There have also been those who haven't been as receptive to my pitch. Who think that meditation isn't sexy. Who think that listeners or viewers might change the station when I start talking about sitting in silence. And I get it. After all, I've spent a lot of my life pounding the pavement to promote rap music, comedy, poetry or fashion. Subjects that are obviously full of life and energy. I can see why some people might shy away from a subject that seems to go in the opposite direction (even though the irony is, of course, that nothing promotes life and energy like meditation).
That's why I'm so grateful and humbled that a few days ago I had the opportunity to sit down with my greatest inspiration, Oprah Winfrey, and talk to her about the benefits of meditation. Something that she not only understands personally, but also understands the value of sharing with her audience.
And sitting with Oprah in her backyard and sharing about meditation, it struck me again what a national treasure she is. That as much as we celebrate her, we still don't celebrate her quite enough.
That's because it's so extremely rare that someone with the leverage and platform, who could be promoting whatever she wants, consistently chooses to shine a light on that which promotes consciousness compassion and happiness.
Think about it. All these years, Oprah has never stopped beating the drum for consciousness and compassion. Never stopped encouraging her audience to see that they are all connected. And through that connection they can draw tremendous power.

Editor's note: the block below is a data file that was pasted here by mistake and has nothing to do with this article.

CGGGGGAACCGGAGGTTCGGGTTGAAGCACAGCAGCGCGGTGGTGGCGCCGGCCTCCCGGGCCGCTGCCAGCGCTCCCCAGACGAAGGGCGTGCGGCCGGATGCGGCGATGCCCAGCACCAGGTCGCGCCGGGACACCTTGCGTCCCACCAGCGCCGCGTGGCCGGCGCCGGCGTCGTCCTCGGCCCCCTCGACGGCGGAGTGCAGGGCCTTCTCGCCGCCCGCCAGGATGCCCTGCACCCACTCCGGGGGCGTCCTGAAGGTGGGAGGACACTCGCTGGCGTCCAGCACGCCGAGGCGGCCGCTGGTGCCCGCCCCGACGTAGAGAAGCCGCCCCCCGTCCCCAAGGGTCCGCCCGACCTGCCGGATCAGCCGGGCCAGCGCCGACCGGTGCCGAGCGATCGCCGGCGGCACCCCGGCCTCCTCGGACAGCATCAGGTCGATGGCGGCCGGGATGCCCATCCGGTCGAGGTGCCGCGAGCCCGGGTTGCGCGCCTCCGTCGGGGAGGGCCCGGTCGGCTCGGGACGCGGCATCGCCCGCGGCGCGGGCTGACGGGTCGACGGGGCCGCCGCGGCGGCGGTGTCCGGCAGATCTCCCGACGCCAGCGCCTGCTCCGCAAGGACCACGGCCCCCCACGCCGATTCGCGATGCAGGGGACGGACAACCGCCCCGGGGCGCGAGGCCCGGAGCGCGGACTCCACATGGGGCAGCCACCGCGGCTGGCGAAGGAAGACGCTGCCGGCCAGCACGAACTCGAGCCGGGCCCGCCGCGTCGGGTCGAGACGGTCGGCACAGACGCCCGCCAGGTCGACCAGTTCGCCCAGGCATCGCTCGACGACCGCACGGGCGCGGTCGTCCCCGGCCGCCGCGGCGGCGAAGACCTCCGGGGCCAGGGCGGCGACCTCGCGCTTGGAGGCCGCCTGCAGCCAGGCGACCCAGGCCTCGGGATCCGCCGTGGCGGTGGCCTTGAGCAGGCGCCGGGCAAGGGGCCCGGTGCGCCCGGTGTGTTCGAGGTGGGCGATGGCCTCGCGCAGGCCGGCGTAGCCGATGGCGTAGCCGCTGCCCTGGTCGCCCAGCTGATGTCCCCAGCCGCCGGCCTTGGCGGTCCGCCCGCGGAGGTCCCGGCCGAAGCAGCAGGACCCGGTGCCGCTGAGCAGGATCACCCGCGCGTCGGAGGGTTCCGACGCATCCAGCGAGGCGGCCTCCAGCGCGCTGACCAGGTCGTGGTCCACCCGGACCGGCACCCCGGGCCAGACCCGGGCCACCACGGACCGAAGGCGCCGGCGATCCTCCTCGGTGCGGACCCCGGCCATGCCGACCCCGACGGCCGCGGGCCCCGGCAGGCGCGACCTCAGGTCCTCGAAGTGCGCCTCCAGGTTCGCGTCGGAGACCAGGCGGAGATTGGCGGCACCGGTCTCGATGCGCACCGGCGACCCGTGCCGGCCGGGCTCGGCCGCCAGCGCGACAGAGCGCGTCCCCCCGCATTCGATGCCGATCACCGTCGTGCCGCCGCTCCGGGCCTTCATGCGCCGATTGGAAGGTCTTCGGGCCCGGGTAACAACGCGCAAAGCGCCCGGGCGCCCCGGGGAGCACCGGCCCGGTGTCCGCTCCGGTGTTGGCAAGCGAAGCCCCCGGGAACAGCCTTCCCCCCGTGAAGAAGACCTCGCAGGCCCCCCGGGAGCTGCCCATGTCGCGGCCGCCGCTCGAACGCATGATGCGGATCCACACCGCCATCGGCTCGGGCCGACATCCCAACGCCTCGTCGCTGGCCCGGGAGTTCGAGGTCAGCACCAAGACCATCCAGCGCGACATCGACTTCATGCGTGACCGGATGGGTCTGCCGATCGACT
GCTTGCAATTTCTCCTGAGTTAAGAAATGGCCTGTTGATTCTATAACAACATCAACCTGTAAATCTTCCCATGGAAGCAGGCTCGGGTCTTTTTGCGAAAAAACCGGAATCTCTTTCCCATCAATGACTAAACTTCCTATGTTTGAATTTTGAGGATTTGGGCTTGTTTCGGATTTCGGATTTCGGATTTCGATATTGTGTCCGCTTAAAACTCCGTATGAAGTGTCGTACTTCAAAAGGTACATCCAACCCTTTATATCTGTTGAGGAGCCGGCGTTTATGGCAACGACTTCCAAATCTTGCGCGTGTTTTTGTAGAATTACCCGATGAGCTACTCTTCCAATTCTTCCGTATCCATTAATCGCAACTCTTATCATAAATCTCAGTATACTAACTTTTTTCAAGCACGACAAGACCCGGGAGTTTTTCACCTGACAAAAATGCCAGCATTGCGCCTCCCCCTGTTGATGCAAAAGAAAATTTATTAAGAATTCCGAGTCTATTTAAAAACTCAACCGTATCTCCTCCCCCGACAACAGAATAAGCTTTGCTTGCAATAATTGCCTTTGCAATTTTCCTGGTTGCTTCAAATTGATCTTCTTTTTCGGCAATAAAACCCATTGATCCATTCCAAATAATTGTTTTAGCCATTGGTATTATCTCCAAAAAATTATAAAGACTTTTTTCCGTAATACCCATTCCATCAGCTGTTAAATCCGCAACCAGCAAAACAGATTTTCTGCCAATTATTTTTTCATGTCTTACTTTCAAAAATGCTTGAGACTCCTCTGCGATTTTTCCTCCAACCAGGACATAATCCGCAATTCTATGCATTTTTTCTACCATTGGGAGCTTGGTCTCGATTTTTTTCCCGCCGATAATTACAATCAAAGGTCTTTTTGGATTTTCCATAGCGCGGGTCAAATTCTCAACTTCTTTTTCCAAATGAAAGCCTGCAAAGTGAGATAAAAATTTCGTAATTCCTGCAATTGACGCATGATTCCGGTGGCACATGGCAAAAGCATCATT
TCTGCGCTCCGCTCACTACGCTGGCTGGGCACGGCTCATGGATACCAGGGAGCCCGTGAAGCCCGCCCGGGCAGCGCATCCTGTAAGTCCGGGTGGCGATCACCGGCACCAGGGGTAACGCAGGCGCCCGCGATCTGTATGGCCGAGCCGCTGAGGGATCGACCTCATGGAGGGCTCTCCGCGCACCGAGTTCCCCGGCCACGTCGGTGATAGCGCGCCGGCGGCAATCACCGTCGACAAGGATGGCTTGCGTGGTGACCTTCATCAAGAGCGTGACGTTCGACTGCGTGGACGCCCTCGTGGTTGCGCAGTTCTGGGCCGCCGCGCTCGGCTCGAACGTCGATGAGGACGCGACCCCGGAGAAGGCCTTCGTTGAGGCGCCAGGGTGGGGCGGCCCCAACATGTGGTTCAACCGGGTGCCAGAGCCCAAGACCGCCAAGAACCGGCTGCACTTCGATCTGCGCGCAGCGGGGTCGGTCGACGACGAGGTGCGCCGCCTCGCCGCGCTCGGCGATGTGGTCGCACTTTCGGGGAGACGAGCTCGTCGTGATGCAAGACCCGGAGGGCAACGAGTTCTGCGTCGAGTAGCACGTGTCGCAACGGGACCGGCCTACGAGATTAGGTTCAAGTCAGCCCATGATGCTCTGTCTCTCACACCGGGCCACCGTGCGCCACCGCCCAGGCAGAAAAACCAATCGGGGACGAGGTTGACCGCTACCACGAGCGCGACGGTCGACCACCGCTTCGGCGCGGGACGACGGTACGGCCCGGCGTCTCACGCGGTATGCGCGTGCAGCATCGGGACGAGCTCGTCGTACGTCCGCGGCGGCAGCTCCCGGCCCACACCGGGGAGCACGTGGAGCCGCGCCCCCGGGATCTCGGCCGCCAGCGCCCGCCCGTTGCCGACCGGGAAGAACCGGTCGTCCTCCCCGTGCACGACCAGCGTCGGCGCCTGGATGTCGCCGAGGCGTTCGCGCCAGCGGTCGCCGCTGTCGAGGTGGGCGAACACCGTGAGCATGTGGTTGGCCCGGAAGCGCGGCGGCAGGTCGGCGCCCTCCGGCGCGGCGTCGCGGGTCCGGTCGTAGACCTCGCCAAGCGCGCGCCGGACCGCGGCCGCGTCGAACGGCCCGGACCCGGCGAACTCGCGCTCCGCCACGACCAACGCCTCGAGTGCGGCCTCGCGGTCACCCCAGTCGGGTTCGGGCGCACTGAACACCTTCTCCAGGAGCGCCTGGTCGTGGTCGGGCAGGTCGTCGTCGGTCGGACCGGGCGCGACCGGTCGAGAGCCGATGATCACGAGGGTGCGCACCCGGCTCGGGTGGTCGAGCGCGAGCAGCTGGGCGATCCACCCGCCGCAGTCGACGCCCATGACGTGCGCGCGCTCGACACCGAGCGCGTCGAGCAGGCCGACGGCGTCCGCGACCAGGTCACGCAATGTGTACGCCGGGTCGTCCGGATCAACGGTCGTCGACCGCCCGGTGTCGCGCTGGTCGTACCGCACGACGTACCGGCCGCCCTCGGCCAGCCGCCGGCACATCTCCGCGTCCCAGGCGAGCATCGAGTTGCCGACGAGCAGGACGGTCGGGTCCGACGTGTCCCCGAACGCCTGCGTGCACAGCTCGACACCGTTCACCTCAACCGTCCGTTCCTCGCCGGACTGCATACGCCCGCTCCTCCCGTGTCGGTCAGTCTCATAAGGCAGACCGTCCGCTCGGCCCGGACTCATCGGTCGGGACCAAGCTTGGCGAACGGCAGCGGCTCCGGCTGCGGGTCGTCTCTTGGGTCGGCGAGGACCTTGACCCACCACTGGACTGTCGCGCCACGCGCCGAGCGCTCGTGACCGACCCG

She's the only reason I'm an author. I wrote my first book as a cleansing process, as way to share what I learned after years of studying yogic scriptures, but never thinking that it would go any further than that. Instead, Oprah read a draft, re-named the book Do You! and then humbled me by inviting me on her show and helping me share my message with the world. All the money I make from my books goes straight to charity, and I know that's only possible because of Oprah.
And while I keep talking about "me" and "I," there's such a long list of incredible authors she's helped introduce to the national conversation. Look what she's done with books like Eckhart Tolle's The Power of Now and The New Earth, Deepak Chopra's The Seven Spiritual Laws of Success or even Rhonda Byrne's The Secret. These books and authors have done so much to make people aware of the concept of consciousness that you have to say they've changed the trajectory of this country.